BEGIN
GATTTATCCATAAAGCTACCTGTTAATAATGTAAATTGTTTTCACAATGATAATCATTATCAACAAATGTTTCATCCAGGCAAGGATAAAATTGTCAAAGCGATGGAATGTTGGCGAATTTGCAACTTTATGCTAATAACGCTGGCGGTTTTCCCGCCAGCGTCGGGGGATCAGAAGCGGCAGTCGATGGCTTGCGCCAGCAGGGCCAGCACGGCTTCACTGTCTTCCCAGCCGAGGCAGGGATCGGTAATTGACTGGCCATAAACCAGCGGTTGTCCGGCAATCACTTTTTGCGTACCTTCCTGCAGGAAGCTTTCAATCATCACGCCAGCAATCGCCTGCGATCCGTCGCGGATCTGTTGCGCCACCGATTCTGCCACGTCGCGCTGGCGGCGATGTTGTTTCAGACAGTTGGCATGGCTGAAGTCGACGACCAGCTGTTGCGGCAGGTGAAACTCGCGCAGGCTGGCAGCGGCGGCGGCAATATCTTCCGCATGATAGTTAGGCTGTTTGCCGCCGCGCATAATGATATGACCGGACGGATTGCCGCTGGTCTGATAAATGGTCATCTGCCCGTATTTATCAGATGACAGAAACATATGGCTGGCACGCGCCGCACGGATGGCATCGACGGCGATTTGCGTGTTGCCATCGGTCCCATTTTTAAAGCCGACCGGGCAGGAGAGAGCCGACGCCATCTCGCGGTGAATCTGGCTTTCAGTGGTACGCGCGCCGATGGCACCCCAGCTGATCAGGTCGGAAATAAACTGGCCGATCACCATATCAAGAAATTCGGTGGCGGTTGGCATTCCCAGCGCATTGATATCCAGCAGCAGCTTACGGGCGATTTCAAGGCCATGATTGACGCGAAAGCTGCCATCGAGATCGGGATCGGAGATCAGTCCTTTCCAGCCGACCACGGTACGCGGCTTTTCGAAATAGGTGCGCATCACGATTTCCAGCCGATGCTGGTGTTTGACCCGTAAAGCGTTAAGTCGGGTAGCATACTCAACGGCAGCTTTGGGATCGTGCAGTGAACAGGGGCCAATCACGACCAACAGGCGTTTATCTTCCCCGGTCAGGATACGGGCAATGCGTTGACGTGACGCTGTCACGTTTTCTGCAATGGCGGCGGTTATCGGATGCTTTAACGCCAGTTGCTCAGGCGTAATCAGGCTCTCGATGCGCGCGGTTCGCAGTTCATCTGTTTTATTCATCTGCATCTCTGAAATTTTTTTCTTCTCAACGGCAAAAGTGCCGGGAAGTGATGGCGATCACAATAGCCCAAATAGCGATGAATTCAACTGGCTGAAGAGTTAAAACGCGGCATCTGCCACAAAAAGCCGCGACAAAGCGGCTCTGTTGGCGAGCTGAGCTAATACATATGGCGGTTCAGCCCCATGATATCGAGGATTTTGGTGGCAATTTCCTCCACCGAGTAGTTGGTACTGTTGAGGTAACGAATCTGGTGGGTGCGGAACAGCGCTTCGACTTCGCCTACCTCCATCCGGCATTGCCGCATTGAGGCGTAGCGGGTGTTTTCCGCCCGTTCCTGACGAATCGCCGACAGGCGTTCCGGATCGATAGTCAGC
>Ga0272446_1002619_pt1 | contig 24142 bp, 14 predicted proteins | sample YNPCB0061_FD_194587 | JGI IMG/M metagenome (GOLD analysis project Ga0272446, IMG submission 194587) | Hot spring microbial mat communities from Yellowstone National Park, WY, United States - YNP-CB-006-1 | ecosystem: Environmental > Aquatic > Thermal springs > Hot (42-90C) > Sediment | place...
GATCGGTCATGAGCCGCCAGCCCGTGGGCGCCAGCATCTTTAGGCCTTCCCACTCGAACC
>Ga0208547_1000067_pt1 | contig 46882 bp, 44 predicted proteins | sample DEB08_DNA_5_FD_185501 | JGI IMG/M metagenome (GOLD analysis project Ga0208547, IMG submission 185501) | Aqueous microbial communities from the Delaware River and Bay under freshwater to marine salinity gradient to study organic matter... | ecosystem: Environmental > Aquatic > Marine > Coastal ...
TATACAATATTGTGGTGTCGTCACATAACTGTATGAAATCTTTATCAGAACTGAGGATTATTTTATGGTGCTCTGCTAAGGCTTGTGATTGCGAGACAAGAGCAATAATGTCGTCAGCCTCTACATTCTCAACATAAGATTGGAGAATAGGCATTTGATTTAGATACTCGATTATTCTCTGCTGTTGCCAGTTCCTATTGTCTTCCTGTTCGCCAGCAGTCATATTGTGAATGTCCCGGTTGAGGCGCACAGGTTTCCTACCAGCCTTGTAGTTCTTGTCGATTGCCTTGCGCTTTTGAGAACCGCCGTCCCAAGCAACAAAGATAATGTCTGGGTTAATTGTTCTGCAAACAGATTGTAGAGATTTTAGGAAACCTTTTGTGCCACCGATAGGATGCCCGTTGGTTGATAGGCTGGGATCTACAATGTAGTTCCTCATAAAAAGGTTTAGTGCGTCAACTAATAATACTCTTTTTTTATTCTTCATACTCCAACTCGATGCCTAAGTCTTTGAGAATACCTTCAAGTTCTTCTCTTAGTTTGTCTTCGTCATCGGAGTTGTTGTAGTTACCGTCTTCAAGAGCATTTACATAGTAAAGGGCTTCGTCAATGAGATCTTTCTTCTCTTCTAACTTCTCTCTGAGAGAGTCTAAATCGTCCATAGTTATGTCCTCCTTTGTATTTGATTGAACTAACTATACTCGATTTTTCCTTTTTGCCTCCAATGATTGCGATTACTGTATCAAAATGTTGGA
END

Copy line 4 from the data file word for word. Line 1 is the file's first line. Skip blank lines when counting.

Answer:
>Ga0208547_1000067_pt1 | contig 46882 bp, 44 predicted proteins | sample DEB08_DNA_5_FD_185501 | JGI IMG/M metagenome (GOLD analysis project Ga0208547, IMG submission 185501) | Aqueous microbial communities from the Delaware River and Bay under freshwater to marine salinity gradient to study organic matter... | ecosystem: Environmental > Aquatic > Marine > Coastal ...